I guess I’ve always been a fan of Gail Simone’s Birds of Prey work. Not that I’ve been a regular reader, but when I find the odd trade at the library or over a friend’s place, I’ll give it a quick read. Birds of Prey Volume 1: Endrun became my prey, as it featured Hawk and Dove—by now you know that they are two of my favorites—joining up with the team of avian-themed lady crime-fighters.
There is a lot going on in this collection, ranging from a new villain from Black Canary’s past attempting to ruin her life all the while forming an uneasy alliance with the Penguin as the group are all considered to be fugitives of the save. There’s even a subplot with Oracle and two reformed criminals going on.
I guess the best part of this would be Birds of Prey #6, where Huntress fights Lady Shiva in a duel to the death with Huntress. The JLU cartoons really showed how awesome this character could be, and Simone’s take on the character is very similar. It’s a shame the Helena Bertinelli iteration of this character disappeared with the New 52.
Hawk and Dove didn’t get as much story time as I would have liked, but it worked. They’re pretty much brought into this story line to be supporting characters. Nothing to complain about there.
In all, it was a quick read. There’s lot of fighting scenes in this book; it’s a bit action packed. And if you like that, you should give this a try.
I didn’t read Batgirl #5 yet, but the sixth issue starts out with Bruce Wayne getting ready to clock Batgirl with a crowbar. That certainly got my attention.
Bruce was under the control of a new super villain called Gretel, whose use of mind control for lethal purposes and an obsession with killing powerful men is a huge problem. By Gotham City standards, you can’t get more manly or powerful than Bruce Wayne. So with some slick detective work and teaming up with Batman, our caped heroine is able to save the day.
If anyone needs more proof of why Gail Simone is a great writer, look no further. Gail uses a very simple, almost cliché plot of the hero preventing the murder of a public figure. But what she does with instead is uses it as a frame to contrast the two similar characters.
Both Gretel and Batgirl are survivors of gun violence. Gretel was a journalism student investigating a mob boss and wound up being shot, just as Batgirl was shot by the Joker back in The Killing Joke (which thankfully is still part of canon in the New 52).
What separates the two women is what happened afterwards. Gretel was left for dead and recovered on her own, becoming extremely vengeful. Batgirl was fortunate enough to have not only the love and support of her father but of Batman as well. It’s a pretty touching story and that exists in the confines of a single issue.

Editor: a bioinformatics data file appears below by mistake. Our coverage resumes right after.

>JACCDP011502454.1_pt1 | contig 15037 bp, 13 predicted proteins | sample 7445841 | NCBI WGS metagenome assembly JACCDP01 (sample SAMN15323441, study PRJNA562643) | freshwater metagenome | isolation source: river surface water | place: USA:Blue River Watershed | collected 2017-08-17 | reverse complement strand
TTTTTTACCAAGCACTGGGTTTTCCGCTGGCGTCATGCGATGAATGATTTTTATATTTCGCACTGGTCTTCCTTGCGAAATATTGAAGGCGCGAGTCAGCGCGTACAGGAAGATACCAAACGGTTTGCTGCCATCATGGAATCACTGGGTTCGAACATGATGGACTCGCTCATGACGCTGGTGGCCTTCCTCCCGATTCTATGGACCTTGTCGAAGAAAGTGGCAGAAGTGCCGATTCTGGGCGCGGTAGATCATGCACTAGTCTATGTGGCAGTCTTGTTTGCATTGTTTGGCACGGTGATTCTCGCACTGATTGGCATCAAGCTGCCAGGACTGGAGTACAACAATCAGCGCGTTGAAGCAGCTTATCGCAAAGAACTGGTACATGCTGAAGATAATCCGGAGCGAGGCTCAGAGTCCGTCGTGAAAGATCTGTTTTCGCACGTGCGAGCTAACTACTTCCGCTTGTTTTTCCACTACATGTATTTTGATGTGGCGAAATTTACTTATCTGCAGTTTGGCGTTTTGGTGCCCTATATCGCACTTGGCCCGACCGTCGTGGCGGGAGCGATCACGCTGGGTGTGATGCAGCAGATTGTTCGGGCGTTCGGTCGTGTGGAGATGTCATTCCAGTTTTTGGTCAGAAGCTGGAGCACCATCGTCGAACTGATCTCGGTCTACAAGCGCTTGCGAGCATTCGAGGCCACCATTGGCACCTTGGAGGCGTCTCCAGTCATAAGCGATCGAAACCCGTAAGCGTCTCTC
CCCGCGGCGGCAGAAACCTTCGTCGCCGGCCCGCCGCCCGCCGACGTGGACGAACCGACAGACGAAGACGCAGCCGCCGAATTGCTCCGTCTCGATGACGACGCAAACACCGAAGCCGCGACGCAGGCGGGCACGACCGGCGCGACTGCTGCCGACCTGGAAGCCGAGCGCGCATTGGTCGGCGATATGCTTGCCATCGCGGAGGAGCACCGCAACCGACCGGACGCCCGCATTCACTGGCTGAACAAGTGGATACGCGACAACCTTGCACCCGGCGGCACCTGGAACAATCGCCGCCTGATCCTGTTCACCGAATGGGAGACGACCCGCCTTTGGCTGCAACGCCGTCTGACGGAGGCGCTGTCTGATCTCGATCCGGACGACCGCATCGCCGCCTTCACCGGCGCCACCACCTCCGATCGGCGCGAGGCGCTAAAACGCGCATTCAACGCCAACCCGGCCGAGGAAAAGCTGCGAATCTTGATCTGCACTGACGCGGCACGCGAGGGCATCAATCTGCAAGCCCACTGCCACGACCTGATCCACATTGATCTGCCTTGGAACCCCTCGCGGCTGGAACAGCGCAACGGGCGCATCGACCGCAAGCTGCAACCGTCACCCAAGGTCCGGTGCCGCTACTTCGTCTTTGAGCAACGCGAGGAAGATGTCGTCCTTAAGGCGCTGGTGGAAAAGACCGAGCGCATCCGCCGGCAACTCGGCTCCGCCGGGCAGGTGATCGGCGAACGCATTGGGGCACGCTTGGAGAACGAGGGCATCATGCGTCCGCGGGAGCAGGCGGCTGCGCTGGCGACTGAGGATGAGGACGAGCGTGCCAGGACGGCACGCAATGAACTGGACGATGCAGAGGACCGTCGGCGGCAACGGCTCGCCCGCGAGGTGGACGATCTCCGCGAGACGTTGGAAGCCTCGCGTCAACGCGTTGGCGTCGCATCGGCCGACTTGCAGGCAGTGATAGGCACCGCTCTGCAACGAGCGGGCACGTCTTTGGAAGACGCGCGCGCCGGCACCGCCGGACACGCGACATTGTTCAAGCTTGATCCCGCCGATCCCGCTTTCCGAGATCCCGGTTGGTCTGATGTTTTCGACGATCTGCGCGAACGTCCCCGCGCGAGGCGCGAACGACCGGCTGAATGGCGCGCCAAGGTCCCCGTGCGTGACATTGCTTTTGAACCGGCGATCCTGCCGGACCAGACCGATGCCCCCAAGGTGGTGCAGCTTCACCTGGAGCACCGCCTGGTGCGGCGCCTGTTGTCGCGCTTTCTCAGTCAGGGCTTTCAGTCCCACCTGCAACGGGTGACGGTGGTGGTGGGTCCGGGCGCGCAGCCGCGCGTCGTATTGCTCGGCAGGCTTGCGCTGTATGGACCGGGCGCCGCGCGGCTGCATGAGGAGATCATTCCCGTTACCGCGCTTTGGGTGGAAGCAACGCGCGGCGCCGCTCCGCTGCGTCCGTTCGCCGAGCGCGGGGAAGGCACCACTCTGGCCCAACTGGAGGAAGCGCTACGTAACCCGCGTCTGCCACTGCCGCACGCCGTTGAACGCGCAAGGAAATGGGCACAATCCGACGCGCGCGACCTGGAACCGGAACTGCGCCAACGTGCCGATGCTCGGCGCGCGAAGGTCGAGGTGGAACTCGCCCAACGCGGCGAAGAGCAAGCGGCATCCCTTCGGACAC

Finally…the last chapter of the first arc of Batgirl which has me so enamored. Barbara has figured out how to defeat the Mirror, the former DEA agent turned psycho murderer. Gail Simone does a great job in Barb’s narration of getting across the point that the only way she can defeat the Mirror is by outsmarting him.
And how does she do this? Two simple steps:
- She leaves a note at Mirror’s deceased family’s cemetery plot telling him how he has disgraced their memory and to meet her at an abandoned building.
- Once the Mirror is there, she distracts him with projected images and is able to strike the first blow.
Obviously she dispatches the Mirror; she is a super hero after all. But what I love most about this series is how Simone has made Batgirl into an underdog, as she doubts herself. Like in this issue, Batgirl prevents two robbers from mugging (and possibly worse) a couple of older adults. Simone builds the suspense in a way that when Batgirl saves the day, you feel proud of her for overcoming her fears and being a hero.
Since the issue came out in December, they even tie in a little bit of a Christmas plotline. Barb is enjoying a nice Christmas morning Alysia (who has become a great supporting character) when Barbara’s long missing mother makes her return. I don’t think I’ve ever seen her in a comic before!
The art on this issue is by Ardian Syaf, and its great. It’s still very mainstream super hero style, but he draws the women in a way that’s not offensive to a female reader’s intelligence. Now I’m hooked and can’t wait for issue #5.
So as a holiday gift I was given the first three issues of the new Batgirl series. Barbara Gordon has spend nearly the last 20 years confined to a wheel chair. So how does the post-Flashpoint DC Universe fare for her?
Pretty good. The pain and horrors endured by the character in The Killing Joke still occurred. Writer Gail Simone does a great job working it into the character’s new continuity, with her having become a paraplegic after being shot by the Joker. One day she woke up, having the use of her legs again (Flashpoint!) and is going about getting her life back in order.
This leads to a problem for Barb; everyone thinks she’s pushing herself too hard, whether it be her father Commissioner Gordon worrying about her regaining her independence or her ex-boyfriend/bestfriend Nightwing concern about her taking up the Batgirl mantle again. Barb herself is nervous, as she’s not up to her old physical standards.
Things are made worse for her, as the crazed killer the Mirror is out for blood. He’s killing people he feels are wrongly still alive–including Batgirl and her father–and its up to stop his latest attempt of blowing up a whole subway train just to get his revenge!
That said, this has been the best of the new DC books. My hat’s off to Simone, as she has taken the best parts of having an established character and having a blank slate, combining them into something that is new yet familiar feeling.